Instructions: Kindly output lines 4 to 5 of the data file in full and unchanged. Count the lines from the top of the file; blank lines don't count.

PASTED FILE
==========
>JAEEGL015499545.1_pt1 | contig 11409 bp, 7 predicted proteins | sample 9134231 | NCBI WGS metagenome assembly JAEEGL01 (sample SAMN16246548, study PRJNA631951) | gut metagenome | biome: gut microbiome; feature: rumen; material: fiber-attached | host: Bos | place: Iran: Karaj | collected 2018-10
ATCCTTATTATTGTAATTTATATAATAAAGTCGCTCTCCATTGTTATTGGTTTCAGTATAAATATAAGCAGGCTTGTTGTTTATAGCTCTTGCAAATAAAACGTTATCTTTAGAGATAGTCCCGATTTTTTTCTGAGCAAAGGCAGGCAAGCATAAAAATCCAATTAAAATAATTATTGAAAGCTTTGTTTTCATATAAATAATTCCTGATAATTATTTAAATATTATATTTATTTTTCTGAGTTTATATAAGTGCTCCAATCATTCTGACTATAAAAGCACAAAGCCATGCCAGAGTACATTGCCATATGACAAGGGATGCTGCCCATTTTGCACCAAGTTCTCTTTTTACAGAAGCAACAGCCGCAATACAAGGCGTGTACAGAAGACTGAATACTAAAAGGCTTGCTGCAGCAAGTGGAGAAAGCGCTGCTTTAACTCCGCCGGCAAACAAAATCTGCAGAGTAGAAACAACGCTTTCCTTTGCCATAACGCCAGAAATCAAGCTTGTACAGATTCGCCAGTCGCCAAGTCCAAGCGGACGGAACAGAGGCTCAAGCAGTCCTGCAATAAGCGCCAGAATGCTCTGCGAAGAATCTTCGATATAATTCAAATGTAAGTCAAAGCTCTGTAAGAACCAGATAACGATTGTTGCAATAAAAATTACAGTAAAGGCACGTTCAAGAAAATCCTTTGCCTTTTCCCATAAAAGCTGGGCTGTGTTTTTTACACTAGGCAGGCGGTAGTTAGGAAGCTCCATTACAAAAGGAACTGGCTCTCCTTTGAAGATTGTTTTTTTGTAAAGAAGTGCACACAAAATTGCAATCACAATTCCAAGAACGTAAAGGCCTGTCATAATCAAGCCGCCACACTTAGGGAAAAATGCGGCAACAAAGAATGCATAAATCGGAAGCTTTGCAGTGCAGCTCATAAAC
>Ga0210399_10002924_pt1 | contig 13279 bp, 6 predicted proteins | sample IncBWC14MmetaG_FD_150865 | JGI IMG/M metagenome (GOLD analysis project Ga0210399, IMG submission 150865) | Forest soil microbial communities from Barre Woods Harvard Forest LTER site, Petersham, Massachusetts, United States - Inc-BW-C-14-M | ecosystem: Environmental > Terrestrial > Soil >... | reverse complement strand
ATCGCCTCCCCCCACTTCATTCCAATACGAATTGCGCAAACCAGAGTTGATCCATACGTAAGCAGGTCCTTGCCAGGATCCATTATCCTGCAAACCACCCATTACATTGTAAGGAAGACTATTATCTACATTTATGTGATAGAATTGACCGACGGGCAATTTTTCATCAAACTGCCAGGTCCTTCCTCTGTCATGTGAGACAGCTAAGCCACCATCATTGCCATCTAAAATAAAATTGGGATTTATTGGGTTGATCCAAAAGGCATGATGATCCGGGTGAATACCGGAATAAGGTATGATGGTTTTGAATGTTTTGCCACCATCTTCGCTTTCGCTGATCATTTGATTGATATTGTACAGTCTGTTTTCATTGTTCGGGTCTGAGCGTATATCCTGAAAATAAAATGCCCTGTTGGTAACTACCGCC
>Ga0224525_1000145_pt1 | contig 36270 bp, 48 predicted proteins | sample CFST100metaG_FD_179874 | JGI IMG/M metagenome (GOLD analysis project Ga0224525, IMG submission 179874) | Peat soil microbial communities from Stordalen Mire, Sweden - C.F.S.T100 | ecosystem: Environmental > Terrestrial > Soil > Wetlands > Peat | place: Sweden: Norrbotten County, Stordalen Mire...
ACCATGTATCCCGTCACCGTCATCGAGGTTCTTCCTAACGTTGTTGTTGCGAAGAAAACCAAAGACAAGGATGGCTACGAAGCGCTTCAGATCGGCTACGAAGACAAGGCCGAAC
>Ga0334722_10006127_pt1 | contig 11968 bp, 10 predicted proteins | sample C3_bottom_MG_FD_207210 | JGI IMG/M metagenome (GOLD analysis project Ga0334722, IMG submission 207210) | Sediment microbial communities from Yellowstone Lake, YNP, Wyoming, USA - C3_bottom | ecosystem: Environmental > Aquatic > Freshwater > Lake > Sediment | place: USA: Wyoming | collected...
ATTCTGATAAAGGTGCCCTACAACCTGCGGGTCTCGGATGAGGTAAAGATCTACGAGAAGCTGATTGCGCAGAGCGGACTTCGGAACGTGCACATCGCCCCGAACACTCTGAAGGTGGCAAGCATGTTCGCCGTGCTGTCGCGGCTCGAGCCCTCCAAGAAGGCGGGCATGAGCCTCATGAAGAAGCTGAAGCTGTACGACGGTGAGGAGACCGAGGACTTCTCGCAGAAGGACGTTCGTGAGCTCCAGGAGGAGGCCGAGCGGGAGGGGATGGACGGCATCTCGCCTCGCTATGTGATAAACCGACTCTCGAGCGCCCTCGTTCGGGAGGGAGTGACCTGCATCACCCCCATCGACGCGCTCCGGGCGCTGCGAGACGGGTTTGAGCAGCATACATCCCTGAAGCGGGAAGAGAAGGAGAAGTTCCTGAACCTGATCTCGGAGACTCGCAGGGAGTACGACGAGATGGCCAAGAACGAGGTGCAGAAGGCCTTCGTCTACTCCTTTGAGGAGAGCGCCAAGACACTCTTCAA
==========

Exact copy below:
ATCGCCTCCCCCCACTTCATTCCAATACGAATTGCGCAAACCAGAGTTGATCCATACGTAAGCAGGTCCTTGCCAGGATCCATTATCCTGCAAACCACCCATTACATTGTAAGGAAGACTATTATCTACATTTATGTGATAGAATTGACCGACGGGCAATTTTTCATCAAACTGCCAGGTCCTTCCTCTGTCATGTGAGACAGCTAAGCCACCATCATTGCCATCTAAAATAAAATTGGGATTTATTGGGTTGATCCAAAAGGCATGATGATCCGGGTGAATACCGGAATAAGGTATGATGGTTTTGAATGTTTTGCCACCATCTTCGCTTTCGCTGATCATTTGATTGATATTGTACAGTCTGTTTTCATTGTTCGGGTCTGAGCGTATATCCTGAAAATAAAATGCCCTGTTGGTAACTACCGCC
>Ga0224525_1000145_pt1 | contig 36270 bp, 48 predicted proteins | sample CFST100metaG_FD_179874 | JGI IMG/M metagenome (GOLD analysis project Ga0224525, IMG submission 179874) | Peat soil microbial communities from Stordalen Mire, Sweden - C.F.S.T100 | ecosystem: Environmental > Terrestrial > Soil > Wetlands > Peat | place: Sweden: Norrbotten County, Stordalen Mire...